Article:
This article is from 2021. I remember reading it back when it first came out and being angry. I'm reading it again this morning and even angrier.
This morning I laid the groundwork to convert all my posts over from HTML in the source code to Markdown. While I don't expect HTML to go anywhere as far as languages go, I think the simplicity and portability of Markdown has a lot of advantages. It will also lay the groundwork for me to more easily upload posts to this blog when I write them on my mobile devices if offline, or just as part of different workflows.
The tennis-shoe wearing hairy red monster #Gossamer made his first appearance in the #BugsBunny animated short "Hair-Raising Hare", first seen by theater audiences 76 years ago today on May 25, 1946. pic.twitter.com/CsdAefhMvp— Silver Age Television ???? (@SilverAgeTV) May 25, 2022
The 9 new names for Army bases honoring Confederates
Embracing the content queue
I consume a lot of content. Articles, tweets, videos, podcasts, books, etc. As you might have noticed, I have recently dove back into queuing of content, that is utilizing systems designed to allow me to capture interested content for consumption at a later point. Specifically, this is in regards to podcasts, articles and YouTube. The value here is to be better able to capture interesting content as they come across my feed, but also that it improves the quality of what I consume by basically giving me a two pass approach at filtering the content.
The first filter is a measure of immediacy and my mental prioritization of the content. If I don't consume some content immediately upon seeing it, then that says the content failed it's initial test. This content is either not interesting enough for me to prioritize it over whatever I'm doing, or it might be that the content's specifications (length, medium, etc.) are not convenient.
The second test is, if I am not going to consume this content now, am I going to consume it later? And if I think the answer is yes then it gets added to my queues. For articles, that's my Wallabag. For YouTube, that's my "Watch Later." For podcasts, that's my, well, queue.
The third test is if, when I see the content later in my queue, does it get consumed? In many cases, the answer is no. In some cases this is simply due to the interest in that topic being gone. Or perhaps I've already learned about the topic of the content through other means. Or it might be that the immediacy of that content has passed.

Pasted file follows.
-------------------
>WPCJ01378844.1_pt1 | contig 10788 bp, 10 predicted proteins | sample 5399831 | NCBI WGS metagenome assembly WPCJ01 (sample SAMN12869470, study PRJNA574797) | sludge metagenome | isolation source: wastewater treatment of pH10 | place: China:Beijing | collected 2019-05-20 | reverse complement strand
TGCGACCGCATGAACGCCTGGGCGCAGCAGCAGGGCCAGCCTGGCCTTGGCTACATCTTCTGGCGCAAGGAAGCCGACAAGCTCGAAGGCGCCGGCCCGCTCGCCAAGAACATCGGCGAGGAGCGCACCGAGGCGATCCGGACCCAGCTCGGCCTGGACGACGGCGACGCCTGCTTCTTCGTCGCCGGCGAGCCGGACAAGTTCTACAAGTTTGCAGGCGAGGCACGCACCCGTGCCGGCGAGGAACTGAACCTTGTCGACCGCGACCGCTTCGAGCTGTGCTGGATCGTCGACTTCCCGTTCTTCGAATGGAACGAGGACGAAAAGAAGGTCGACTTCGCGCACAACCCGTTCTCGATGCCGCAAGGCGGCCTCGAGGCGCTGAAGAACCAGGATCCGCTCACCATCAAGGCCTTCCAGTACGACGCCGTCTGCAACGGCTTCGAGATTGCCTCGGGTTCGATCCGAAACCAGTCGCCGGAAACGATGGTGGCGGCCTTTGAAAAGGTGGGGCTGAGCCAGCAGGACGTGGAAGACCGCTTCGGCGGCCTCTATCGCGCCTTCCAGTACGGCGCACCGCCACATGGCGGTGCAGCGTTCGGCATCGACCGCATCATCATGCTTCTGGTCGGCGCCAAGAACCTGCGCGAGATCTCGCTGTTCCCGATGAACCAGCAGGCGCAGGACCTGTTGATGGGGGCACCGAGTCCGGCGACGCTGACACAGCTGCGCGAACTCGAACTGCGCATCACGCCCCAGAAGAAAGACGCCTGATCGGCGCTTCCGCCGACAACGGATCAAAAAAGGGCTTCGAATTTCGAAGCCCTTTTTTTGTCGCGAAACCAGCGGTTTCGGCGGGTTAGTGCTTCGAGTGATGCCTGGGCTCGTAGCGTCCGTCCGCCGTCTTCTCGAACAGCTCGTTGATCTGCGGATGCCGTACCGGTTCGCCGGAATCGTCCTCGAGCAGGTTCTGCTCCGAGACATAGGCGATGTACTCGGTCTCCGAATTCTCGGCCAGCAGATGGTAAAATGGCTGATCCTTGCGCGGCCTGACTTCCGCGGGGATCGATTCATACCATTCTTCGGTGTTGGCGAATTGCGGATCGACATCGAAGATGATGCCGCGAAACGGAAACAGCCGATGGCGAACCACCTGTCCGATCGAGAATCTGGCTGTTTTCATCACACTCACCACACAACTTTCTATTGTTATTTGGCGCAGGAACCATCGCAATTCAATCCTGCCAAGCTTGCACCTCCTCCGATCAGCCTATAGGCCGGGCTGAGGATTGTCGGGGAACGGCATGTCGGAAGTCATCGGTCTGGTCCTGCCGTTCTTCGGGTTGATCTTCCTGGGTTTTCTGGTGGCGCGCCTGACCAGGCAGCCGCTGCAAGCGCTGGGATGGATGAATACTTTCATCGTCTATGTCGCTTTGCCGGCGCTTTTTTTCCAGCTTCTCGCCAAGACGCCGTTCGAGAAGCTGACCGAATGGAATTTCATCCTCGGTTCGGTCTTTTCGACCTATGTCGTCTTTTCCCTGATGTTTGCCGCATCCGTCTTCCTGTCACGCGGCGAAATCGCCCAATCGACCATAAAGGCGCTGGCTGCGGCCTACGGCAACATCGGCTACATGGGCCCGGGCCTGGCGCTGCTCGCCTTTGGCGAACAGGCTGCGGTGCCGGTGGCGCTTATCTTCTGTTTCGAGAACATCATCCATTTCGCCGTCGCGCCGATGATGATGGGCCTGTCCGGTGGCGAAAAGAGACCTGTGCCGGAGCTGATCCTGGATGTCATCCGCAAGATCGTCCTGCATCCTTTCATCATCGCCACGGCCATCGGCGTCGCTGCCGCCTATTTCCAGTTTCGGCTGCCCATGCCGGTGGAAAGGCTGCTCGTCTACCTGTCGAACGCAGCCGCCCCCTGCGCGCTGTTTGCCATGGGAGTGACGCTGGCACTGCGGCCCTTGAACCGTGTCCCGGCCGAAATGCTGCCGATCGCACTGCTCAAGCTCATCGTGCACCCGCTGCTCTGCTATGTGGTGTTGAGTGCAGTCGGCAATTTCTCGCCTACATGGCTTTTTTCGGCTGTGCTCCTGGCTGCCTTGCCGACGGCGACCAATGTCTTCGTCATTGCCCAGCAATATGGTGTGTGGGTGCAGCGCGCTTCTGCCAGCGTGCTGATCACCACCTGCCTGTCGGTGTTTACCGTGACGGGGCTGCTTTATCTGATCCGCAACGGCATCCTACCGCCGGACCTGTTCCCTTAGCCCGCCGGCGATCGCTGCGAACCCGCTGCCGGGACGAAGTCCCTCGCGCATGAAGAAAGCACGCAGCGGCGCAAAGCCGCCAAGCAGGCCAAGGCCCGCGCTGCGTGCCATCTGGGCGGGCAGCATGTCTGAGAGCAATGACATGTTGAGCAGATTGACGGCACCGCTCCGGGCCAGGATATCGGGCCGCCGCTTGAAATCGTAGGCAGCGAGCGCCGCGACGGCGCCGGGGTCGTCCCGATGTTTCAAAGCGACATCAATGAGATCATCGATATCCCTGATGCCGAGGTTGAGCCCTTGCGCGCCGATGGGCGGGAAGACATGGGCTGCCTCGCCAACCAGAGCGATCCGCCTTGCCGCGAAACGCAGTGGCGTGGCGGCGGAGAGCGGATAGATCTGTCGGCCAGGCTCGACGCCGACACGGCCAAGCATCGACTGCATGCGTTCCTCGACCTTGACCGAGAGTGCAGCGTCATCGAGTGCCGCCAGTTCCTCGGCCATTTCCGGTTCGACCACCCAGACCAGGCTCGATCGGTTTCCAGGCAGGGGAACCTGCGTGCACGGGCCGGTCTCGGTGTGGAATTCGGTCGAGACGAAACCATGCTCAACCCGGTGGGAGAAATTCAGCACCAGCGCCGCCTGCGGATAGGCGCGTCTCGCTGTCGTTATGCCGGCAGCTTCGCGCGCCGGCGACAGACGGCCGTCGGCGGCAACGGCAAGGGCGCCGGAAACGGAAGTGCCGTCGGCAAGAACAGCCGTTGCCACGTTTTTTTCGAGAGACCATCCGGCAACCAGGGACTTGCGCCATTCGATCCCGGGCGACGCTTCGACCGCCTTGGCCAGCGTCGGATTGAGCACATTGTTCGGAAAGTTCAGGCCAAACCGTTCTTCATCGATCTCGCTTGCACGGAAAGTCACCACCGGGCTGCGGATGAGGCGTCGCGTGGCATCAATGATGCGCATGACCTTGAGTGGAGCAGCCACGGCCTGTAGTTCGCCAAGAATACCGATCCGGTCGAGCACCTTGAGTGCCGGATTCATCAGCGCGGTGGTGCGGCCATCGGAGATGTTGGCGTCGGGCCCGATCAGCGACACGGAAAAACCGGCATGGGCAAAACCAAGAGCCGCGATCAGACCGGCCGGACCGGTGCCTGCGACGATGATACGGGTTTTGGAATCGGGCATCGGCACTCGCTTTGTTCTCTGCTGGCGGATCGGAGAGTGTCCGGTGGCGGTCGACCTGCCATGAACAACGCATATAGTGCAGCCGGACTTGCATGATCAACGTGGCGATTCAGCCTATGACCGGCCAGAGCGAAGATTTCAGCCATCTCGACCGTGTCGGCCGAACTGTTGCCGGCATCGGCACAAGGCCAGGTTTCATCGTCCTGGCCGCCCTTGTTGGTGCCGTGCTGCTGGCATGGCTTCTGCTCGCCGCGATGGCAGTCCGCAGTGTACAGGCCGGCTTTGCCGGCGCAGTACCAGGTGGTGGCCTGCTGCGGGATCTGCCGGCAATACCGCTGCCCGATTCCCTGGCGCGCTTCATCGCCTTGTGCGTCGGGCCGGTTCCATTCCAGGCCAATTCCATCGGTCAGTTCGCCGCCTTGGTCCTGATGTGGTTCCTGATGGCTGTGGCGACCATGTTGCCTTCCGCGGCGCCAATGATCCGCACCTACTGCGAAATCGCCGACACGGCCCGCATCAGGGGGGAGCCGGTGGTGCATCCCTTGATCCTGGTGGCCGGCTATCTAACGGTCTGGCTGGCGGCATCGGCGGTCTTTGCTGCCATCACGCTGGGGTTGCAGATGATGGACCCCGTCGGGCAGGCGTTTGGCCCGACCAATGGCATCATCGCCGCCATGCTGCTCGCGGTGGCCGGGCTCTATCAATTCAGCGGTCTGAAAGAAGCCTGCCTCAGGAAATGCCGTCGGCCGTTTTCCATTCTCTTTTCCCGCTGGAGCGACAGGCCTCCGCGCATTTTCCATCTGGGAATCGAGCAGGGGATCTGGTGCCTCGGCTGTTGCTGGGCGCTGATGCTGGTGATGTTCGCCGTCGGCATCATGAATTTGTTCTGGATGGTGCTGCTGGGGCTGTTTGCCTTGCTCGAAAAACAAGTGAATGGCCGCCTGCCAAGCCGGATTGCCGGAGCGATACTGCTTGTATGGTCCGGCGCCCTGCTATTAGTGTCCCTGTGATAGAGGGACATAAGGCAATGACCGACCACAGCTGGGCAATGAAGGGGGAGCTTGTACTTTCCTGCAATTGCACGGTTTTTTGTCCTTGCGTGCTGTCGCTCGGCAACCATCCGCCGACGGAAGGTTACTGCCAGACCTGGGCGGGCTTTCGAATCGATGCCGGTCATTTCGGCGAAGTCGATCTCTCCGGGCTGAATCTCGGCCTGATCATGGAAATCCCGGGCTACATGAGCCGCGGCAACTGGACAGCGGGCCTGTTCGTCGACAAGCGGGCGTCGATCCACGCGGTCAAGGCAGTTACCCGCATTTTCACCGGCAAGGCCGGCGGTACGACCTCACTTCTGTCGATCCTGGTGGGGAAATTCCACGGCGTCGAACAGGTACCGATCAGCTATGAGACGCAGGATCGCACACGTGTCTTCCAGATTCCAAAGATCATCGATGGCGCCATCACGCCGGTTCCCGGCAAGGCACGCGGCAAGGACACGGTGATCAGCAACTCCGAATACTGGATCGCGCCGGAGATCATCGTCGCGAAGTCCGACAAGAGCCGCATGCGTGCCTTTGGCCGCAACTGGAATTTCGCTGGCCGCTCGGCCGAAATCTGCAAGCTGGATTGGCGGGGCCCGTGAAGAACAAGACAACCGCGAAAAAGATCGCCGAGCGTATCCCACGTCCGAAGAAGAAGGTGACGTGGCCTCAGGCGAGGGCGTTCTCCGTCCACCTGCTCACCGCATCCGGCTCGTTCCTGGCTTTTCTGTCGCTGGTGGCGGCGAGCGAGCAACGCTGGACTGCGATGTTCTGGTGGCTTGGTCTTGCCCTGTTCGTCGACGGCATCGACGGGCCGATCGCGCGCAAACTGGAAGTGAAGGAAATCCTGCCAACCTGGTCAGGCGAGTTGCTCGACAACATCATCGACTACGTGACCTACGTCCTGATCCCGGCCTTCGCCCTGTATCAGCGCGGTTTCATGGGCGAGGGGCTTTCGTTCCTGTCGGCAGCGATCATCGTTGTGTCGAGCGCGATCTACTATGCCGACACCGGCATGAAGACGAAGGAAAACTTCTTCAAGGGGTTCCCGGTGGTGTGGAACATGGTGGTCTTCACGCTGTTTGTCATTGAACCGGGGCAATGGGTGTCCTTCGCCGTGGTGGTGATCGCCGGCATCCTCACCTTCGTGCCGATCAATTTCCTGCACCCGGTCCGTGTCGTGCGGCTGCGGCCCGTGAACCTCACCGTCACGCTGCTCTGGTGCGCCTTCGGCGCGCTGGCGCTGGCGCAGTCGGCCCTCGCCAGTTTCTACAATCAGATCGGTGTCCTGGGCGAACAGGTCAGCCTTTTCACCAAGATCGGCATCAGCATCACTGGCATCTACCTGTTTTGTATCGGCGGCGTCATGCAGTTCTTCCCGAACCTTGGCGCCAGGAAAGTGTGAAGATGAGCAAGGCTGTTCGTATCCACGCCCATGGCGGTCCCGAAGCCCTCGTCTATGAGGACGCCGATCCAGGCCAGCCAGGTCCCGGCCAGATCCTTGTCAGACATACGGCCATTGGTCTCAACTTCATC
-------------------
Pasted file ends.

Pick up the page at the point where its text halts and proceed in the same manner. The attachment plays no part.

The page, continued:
Sometimes I'll leave things in my queues for weeks. But I have found that in general, if an item languishes in my queue for three weeks, the odds are very high that that item isn't going to get consumed.
You know that scene when Ron Swanson goes to the hardware store and an employee asks if he can help him? Ron answers with "I know more than you."
Sometimes, I want to do that to tech support people.
I don't do this. They are people and they are doing their job. But sometimes... sometimes one of them says something dumb enough that I just want to tell them off.
This post brought to you from dealing with my web hosting tech support.
One of my projects today was downloading the entirety of Tim Ferriss's podcast transcripts for my own reading and reference. Interestingly I didn't go for his show's entire archive. Of his nearly 600 episodes, my archive ended up at around 335. This is because I was only really interested in the episodes where he interviews someone else and so I left the other variety of episodes and didn't download the transcript.
I did this thanks to Tim having posted the transcripts on his blog. So I was able to make use of a Firefox plugin which downloads the page as a Markdown text file. Next will come a long process of reviewing the transcripts, making notes, tagging and flagging things, etc.
[Auto Generated Summary]:
In the six-page letter sent to the select committee and obtained by the Guardian, Jordan demanded House investigators share with him all materials they intended to rely upon in questioning, materials in which he is referenced, and legal analyses about subpoenaing members of Congress. "Because your subpoena is an unprecedented use of a committee's compulsory authority against another member," Jordan said in his letter, "I respectfully ask for the following material so that I may adequately further respond to your subpoena."The response puts the ball in the select committee's court, forcing House investigators to decide whether they will acquiesce to Jordan's demands in the hope that it convinces him to give some testimony, or refuse and potentially close off any chance of cooperation. The response from Jordan - finalized on Tuesday and sent to the panel on Wednesday - also included complaints that House investigators had not acted in good faith by issuing a subpoena around four months after Jordan apparently declined to give voluntary assistance. The select committee's subpoena to Jordan - which came alongside four other subpoenas to House minority leader Kevin McCarthy, Scott Perry, Andy Biggs and Mo Brooks - demanded testimony about his December 2020 meetings with Trump in the White House and other communications.
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